Say what you will about Yelawolf, and since it’s 2021 you’re probably not saying anything. But back in 2011, Yelawolf was in the same XXL Freshman class as Kendrick Lamar, Meek Mill, YG and Mac Miller, and showed at least some of the same commercial, if not artistic, potential. The “Freshman” Yela was already in his 30s, having independently released his first album CreekWater in 2005. CreekWater wears the influence of ATLiens (1996) on its sleeve, which as hip-hop touchstones go is a pretty good one to use as a springboard, even for a white boy from Alabama. Listening to it today, it’s clear that from the early days of his career Yela could both rap and carry a hook well (see “Breathe”). In this early stage he wasn’t showing much Eminem influence (besides being a white rapper), but that connection would come to full fruition by the end of 2011, when he was signed to Universal’s Shady imprint by Em himself.
Even on 2010’s Trunk Muzik the comparison is hard to avoid, since Yela presents himself as a sort of Southern Slim Shady, spitting fast and hailing from the trailer parks of Gadsden, Alabama rather than the trailer parks of Detroit. But Eminem himself is nowhere to be found. I think, then, that this was a sweet spot in Yela’s career where he could operate as a still-gritty, rural counterpoint to Em without being overshadowed by the influence of the superstar, who was far past his prime even ten years ago.
I remember seeing the video for “Pop the Trunk” on MTV back in the day, and its slightly cartoonish, eerily vivid atmosphere is still an effective representation of what Yelawolf is about (“This ain’t a figment of my imagination, buddy / This is where I live”). But my real introduction to Trunk Muzik was “I Just Wanna Party”, which I discovered deep into my Gucci Mane phase of 2012-2013. The hook is absurd (I love it), but Gucci kills the shit, declaring himself a partying rockstar in the company of Jimi Hendrix, Bob Marley and Paul McCartney in a rapid-fire verse. Fans of Big Boi’s 2010 solo debut Sir Lucious Left Foot should recall that both Yelawolf and Gucci had great features on that album. Indeed, Big Boi himself appears in the “I Just Wanna Party” video. Rittz kills it on “Box Chevy”, another cool ode to cars that finds him rapping fast over a laid-back beat, bringing Houston’s Z-Ro to mind. “Love Is Not Enough” spins Rick James’ “Hollywood” (also sampled on Three 6 Mafia’s “Da Summa”) into a pained tale of high-school love.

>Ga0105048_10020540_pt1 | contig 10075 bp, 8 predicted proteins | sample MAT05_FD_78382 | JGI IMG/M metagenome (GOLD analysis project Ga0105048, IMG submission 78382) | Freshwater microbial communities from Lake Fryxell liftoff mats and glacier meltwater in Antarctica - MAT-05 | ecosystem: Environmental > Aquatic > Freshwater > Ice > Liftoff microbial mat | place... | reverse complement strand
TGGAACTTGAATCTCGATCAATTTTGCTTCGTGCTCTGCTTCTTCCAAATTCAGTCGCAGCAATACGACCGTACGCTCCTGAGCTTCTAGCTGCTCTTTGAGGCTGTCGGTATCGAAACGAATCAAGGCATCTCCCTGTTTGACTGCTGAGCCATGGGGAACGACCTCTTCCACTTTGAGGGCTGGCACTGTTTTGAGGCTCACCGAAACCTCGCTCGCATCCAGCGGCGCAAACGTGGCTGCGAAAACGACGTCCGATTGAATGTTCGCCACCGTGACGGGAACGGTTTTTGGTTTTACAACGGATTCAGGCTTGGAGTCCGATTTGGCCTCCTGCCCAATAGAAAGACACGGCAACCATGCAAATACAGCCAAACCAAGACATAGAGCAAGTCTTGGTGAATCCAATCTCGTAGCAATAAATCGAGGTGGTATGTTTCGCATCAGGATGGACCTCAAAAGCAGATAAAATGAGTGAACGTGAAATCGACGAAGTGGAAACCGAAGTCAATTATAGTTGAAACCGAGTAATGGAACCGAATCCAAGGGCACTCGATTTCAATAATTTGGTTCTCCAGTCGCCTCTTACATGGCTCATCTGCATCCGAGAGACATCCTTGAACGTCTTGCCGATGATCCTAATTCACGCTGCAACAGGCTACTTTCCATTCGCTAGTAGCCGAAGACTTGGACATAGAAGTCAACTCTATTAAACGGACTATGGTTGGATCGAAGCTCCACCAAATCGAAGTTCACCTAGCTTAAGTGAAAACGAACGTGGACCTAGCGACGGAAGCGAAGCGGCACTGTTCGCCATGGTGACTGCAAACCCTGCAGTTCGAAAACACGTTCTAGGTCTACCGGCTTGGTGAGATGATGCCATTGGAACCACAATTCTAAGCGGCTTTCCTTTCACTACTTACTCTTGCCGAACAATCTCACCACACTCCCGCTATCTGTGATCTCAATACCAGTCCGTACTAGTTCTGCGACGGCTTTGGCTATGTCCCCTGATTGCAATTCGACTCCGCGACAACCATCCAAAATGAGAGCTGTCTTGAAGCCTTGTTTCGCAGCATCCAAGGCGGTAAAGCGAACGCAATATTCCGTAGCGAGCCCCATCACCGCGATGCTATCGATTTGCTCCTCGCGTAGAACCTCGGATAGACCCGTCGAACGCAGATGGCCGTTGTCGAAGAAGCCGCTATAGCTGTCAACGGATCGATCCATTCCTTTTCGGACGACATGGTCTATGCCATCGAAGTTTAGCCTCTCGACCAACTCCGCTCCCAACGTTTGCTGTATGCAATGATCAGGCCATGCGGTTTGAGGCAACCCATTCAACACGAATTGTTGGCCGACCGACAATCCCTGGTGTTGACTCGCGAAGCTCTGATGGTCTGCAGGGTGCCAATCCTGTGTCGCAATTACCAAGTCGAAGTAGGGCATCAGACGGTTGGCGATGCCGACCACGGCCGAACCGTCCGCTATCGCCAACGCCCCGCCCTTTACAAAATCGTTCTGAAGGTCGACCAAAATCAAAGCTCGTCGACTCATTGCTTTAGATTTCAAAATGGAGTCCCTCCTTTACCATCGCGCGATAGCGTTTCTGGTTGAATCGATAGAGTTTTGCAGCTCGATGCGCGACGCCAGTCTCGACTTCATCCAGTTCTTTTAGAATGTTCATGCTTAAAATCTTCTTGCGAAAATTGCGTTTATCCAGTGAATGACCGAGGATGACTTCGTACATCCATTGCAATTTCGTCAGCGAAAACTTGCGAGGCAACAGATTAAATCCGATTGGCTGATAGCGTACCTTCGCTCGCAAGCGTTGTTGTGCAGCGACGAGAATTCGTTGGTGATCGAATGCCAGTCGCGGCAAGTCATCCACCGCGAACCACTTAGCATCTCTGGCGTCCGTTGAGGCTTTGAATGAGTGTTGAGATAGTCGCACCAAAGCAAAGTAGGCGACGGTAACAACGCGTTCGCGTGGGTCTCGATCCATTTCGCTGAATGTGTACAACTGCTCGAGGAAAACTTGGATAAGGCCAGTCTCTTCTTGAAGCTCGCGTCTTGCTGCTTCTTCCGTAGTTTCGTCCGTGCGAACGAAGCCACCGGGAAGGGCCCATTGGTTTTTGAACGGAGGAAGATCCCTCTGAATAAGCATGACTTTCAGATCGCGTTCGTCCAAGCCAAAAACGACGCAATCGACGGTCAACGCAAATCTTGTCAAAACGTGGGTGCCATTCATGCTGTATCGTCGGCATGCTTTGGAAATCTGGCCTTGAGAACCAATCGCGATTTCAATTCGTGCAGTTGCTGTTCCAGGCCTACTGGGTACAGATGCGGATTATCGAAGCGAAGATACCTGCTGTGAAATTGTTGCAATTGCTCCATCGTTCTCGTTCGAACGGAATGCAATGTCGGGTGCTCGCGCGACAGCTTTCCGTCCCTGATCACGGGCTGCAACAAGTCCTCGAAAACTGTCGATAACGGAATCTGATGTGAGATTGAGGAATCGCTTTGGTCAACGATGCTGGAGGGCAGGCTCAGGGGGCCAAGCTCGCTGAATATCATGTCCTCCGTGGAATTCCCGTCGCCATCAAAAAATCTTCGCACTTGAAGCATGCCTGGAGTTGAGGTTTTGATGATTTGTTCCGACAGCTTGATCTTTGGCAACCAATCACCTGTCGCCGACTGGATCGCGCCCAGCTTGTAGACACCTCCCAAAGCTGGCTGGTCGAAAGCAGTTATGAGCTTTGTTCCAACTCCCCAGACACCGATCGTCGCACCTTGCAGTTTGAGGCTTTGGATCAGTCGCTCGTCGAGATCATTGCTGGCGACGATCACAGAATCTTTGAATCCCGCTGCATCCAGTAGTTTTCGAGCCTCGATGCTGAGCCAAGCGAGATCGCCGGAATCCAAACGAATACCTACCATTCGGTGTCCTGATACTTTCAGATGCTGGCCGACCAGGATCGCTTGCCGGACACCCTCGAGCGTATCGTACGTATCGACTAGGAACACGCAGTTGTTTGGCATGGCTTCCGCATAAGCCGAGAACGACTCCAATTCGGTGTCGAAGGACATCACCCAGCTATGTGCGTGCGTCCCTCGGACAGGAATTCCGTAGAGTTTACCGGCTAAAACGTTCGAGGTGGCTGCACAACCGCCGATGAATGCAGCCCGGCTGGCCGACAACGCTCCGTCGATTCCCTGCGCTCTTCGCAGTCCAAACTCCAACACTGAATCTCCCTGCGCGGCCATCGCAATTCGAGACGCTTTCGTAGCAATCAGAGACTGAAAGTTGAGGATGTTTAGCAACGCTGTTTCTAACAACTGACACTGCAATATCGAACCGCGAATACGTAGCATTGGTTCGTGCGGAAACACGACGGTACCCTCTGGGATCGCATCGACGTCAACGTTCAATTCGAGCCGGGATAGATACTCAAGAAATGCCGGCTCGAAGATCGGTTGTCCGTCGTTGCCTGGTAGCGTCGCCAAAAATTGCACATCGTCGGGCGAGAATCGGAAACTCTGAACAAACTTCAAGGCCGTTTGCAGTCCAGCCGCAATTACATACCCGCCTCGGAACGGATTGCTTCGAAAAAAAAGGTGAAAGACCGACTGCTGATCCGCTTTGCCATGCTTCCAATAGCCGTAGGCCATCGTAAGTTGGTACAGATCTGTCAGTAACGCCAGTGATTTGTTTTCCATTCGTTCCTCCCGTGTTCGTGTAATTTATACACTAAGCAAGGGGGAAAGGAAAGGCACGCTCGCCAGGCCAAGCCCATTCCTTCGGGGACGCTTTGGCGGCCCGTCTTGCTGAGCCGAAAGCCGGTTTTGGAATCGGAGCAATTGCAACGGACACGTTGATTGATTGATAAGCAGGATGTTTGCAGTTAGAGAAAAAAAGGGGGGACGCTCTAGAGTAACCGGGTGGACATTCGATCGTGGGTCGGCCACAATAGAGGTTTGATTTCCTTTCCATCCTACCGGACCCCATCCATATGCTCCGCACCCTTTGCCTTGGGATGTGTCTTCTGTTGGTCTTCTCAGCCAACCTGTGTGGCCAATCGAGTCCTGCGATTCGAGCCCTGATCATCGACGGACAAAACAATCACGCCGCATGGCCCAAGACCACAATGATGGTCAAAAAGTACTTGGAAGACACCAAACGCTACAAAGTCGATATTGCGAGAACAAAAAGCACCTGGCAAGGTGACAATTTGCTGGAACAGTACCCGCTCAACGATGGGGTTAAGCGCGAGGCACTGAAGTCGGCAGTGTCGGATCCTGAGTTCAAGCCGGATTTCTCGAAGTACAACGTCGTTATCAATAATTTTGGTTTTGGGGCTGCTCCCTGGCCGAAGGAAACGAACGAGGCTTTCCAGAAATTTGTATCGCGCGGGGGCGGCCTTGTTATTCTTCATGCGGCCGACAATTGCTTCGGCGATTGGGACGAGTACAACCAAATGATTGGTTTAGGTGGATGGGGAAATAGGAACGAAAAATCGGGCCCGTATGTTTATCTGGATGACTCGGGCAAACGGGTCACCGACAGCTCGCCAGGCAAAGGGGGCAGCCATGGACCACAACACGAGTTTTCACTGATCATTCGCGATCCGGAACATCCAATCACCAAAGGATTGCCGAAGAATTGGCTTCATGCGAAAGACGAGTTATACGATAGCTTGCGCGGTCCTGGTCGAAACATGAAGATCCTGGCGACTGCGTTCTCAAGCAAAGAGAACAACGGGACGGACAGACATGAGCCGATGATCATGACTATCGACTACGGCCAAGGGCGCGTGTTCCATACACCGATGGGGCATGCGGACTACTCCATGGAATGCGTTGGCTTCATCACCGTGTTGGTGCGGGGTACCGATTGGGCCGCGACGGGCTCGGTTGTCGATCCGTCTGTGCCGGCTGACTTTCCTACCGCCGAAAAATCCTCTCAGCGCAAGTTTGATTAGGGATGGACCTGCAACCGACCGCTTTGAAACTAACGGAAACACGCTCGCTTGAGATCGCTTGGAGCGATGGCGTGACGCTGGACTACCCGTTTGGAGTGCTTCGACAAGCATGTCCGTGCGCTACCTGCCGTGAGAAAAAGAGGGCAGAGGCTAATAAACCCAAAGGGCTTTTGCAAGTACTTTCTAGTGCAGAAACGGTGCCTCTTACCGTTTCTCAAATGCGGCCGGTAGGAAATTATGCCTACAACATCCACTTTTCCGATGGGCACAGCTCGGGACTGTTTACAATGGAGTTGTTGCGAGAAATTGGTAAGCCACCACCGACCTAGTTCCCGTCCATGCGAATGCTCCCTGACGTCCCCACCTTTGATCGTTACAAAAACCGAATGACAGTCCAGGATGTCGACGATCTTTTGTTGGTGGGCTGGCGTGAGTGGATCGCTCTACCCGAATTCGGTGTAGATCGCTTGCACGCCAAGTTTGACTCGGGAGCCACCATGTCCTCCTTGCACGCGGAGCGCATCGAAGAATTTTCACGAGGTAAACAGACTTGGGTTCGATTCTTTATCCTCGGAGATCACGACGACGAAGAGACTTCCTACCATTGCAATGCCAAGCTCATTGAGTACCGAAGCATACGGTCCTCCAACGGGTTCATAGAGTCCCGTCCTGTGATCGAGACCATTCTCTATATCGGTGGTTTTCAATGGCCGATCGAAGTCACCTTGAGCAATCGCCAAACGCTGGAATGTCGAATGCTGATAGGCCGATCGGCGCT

This era of late 2000s-early 2010s rap music is special to me because it reflects my early teenage years. Trunk Muzik 0-60 is not one of the best rap albums of this era. “Get the Fuck Up!”, “Billy Crystal” and “Marijuana” are all pretty bad songs. Yelawolf is now 41 and it’s doubtful that he will ever regain anything close to the traction he had a decade ago. But I think this music is worth revisiting. After all, a rapper giving props to Kingpin Skinny Pimp, Beanie Siegel and Pastor Troy on the same album doesn’t happen that often. Yelawolf is the real deal.
Listen to Trunk Muzik: 0-60 on Spotify.